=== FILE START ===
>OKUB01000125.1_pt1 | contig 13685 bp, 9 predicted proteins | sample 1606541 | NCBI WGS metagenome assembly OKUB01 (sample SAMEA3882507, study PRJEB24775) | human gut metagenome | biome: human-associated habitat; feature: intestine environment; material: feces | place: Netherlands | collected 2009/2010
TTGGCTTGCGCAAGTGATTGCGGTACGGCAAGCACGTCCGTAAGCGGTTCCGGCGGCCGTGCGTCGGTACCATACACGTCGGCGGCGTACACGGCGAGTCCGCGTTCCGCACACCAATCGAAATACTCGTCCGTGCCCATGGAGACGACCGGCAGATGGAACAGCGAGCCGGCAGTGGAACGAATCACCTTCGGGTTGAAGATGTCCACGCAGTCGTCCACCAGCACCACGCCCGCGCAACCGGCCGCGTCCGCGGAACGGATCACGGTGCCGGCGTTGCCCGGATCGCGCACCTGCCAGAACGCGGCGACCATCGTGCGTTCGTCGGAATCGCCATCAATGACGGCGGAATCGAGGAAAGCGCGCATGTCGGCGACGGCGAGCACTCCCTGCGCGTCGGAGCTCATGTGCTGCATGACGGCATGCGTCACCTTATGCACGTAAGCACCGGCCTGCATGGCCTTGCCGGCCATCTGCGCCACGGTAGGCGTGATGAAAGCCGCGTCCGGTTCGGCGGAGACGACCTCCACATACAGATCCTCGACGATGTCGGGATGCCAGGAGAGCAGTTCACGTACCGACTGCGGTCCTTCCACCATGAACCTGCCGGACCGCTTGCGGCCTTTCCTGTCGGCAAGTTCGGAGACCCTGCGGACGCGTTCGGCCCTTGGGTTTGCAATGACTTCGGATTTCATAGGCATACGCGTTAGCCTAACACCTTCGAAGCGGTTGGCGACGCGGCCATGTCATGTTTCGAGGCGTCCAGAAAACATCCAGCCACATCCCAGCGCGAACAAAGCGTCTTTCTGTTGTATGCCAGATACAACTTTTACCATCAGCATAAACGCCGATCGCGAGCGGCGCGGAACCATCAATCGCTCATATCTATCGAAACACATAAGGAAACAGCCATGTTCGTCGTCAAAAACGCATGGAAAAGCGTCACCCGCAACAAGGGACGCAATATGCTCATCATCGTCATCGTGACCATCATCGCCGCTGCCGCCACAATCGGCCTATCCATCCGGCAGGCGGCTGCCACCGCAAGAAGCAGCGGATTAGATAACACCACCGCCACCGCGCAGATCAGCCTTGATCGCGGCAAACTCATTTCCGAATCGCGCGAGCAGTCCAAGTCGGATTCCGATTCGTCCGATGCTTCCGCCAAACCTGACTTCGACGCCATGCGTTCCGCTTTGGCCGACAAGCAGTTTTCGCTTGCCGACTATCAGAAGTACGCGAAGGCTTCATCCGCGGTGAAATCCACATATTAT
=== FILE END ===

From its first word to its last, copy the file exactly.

>OKUB01000125.1_pt1 | contig 13685 bp, 9 predicted proteins | sample 1606541 | NCBI WGS metagenome assembly OKUB01 (sample SAMEA3882507, study PRJEB24775) | human gut metagenome | biome: human-associated habitat; feature: intestine environment; material: feces | place: Netherlands | collected 2009/2010
TTGGCTTGCGCAAGTGATTGCGGTACGGCAAGCACGTCCGTAAGCGGTTCCGGCGGCCGTGCGTCGGTACCATACACGTCGGCGGCGTACACGGCGAGTCCGCGTTCCGCACACCAATCGAAATACTCGTCCGTGCCCATGGAGACGACCGGCAGATGGAACAGCGAGCCGGCAGTGGAACGAATCACCTTCGGGTTGAAGATGTCCACGCAGTCGTCCACCAGCACCACGCCCGCGCAACCGGCCGCGTCCGCGGAACGGATCACGGTGCCGGCGTTGCCCGGATCGCGCACCTGCCAGAACGCGGCGACCATCGTGCGTTCGTCGGAATCGCCATCAATGACGGCGGAATCGAGGAAAGCGCGCATGTCGGCGACGGCGAGCACTCCCTGCGCGTCGGAGCTCATGTGCTGCATGACGGCATGCGTCACCTTATGCACGTAAGCACCGGCCTGCATGGCCTTGCCGGCCATCTGCGCCACGGTAGGCGTGATGAAAGCCGCGTCCGGTTCGGCGGAGACGACCTCCACATACAGATCCTCGACGATGTCGGGATGCCAGGAGAGCAGTTCACGTACCGACTGCGGTCCTTCCACCATGAACCTGCCGGACCGCTTGCGGCCTTTCCTGTCGGCAAGTTCGGAGACCCTGCGGACGCGTTCGGCCCTTGGGTTTGCAATGACTTCGGATTTCATAGGCATACGCGTTAGCCTAACACCTTCGAAGCGGTTGGCGACGCGGCCATGTCATGTTTCGAGGCGTCCAGAAAACATCCAGCCACATCCCAGCGCGAACAAAGCGTCTTTCTGTTGTATGCCAGATACAACTTTTACCATCAGCATAAACGCCGATCGCGAGCGGCGCGGAACCATCAATCGCTCATATCTATCGAAACACATAAGGAAACAGCCATGTTCGTCGTCAAAAACGCATGGAAAAGCGTCACCCGCAACAAGGGACGCAATATGCTCATCATCGTCATCGTGACCATCATCGCCGCTGCCGCCACAATCGGCCTATCCATCCGGCAGGCGGCTGCCACCGCAAGAAGCAGCGGATTAGATAACACCACCGCCACCGCGCAGATCAGCCTTGATCGCGGCAAACTCATTTCCGAATCGCGCGAGCAGTCCAAGTCGGATTCCGATTCGTCCGATGCTTCCGCCAAACCTGACTTCGACGCCATGCGTTCCGCTTTGGCCGACAAGCAGTTTTCGCTTGCCGACTATCAGAAGTACGCGAAGGCTTCATCCGCGGTGAAATCCACATATTAT